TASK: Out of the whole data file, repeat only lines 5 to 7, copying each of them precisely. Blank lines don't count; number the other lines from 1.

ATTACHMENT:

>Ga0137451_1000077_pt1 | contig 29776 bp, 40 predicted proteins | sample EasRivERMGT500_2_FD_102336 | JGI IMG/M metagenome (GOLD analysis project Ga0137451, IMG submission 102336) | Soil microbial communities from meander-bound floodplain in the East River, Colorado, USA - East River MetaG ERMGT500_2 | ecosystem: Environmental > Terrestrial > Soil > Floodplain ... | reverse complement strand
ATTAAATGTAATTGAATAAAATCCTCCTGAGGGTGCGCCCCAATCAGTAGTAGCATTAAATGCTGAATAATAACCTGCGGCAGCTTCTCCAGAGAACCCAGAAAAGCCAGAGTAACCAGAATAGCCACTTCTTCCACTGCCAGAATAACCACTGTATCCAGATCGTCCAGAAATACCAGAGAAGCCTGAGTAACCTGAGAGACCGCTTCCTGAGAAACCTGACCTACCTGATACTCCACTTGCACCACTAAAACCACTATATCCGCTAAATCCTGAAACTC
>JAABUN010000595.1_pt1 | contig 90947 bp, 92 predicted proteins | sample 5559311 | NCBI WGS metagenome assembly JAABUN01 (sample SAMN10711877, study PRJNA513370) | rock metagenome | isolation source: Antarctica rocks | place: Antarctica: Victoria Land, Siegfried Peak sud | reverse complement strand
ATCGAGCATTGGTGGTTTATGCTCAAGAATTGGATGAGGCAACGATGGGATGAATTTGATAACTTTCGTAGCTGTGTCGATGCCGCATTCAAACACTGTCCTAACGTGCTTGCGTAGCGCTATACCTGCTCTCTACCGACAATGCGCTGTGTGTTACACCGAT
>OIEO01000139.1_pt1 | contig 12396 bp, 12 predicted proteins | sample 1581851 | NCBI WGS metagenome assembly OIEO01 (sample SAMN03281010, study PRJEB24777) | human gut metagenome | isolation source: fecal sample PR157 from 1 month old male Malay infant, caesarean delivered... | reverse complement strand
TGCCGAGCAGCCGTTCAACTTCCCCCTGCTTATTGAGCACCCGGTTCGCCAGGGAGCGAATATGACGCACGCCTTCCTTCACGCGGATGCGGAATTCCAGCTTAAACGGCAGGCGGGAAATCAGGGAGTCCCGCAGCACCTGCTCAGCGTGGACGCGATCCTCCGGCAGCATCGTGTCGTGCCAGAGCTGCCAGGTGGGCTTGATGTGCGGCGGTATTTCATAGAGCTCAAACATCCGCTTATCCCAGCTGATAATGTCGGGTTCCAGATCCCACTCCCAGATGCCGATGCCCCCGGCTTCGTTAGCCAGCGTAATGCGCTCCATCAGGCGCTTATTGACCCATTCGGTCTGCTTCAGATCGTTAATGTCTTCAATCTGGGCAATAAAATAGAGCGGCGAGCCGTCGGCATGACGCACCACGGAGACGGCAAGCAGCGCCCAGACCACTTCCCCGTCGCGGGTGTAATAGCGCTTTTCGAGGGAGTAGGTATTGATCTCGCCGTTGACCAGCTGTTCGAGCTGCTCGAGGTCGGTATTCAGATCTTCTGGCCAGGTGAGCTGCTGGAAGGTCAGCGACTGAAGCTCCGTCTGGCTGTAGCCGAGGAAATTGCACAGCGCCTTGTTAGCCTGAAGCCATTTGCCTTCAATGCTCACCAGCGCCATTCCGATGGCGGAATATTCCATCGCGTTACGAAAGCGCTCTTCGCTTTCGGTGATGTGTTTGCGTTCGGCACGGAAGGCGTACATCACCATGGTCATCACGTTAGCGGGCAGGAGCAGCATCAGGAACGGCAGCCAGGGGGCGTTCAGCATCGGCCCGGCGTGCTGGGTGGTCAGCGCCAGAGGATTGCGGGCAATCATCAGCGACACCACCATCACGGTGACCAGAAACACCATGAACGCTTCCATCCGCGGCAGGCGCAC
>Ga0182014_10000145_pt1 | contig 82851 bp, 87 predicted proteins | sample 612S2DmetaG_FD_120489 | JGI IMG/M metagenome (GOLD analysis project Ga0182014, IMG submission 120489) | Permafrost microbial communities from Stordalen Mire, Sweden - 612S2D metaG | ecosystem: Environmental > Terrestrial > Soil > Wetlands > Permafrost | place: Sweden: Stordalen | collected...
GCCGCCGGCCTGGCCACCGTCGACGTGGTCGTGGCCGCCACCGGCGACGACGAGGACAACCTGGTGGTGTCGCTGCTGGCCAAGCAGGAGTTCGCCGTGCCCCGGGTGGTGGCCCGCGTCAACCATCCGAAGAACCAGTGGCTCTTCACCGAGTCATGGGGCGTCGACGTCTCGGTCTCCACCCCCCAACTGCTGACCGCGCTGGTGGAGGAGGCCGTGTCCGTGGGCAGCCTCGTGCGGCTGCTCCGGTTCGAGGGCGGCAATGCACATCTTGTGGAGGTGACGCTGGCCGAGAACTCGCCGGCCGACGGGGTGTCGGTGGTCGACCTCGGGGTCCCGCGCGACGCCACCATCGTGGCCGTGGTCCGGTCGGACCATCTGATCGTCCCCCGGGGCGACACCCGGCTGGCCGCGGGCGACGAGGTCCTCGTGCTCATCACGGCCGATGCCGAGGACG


>OIEO01000139.1_pt1 | contig 12396 bp, 12 predicted proteins | sample 1581851 | NCBI WGS metagenome assembly OIEO01 (sample SAMN03281010, study PRJEB24777) | human gut metagenome | isolation source: fecal sample PR157 from 1 month old male Malay infant, caesarean delivered... | reverse complement strand
TGCCGAGCAGCCGTTCAACTTCCCCCTGCTTATTGAGCACCCGGTTCGCCAGGGAGCGAATATGACGCACGCCTTCCTTCACGCGGATGCGGAATTCCAGCTTAAACGGCAGGCGGGAAATCAGGGAGTCCCGCAGCACCTGCTCAGCGTGGACGCGATCCTCCGGCAGCATCGTGTCGTGCCAGAGCTGCCAGGTGGGCTTGATGTGCGGCGGTATTTCATAGAGCTCAAACATCCGCTTATCCCAGCTGATAATGTCGGGTTCCAGATCCCACTCCCAGATGCCGATGCCCCCGGCTTCGTTAGCCAGCGTAATGCGCTCCATCAGGCGCTTATTGACCCATTCGGTCTGCTTCAGATCGTTAATGTCTTCAATCTGGGCAATAAAATAGAGCGGCGAGCCGTCGGCATGACGCACCACGGAGACGGCAAGCAGCGCCCAGACCACTTCCCCGTCGCGGGTGTAATAGCGCTTTTCGAGGGAGTAGGTATTGATCTCGCCGTTGACCAGCTGTTCGAGCTGCTCGAGGTCGGTATTCAGATCTTCTGGCCAGGTGAGCTGCTGGAAGGTCAGCGACTGAAGCTCCGTCTGGCTGTAGCCGAGGAAATTGCACAGCGCCTTGTTAGCCTGAAGCCATTTGCCTTCAATGCTCACCAGCGCCATTCCGATGGCGGAATATTCCATCGCGTTACGAAAGCGCTCTTCGCTTTCGGTGATGTGTTTGCGTTCGGCACGGAAGGCGTACATCACCATGGTCATCACGTTAGCGGGCAGGAGCAGCATCAGGAACGGCAGCCAGGGGGCGTTCAGCATCGGCCCGGCGTGCTGGGTGGTCAGCGCCAGAGGATTGCGGGCAATCATCAGCGACACCACCATCACGGTGACCAGAAACACCATGAACGCTTCCATCCGCGGCAGGCGCAC
>Ga0182014_10000145_pt1 | contig 82851 bp, 87 predicted proteins | sample 612S2DmetaG_FD_120489 | JGI IMG/M metagenome (GOLD analysis project Ga0182014, IMG submission 120489) | Permafrost microbial communities from Stordalen Mire, Sweden - 612S2D metaG | ecosystem: Environmental > Terrestrial > Soil > Wetlands > Permafrost | place: Sweden: Stordalen | collected...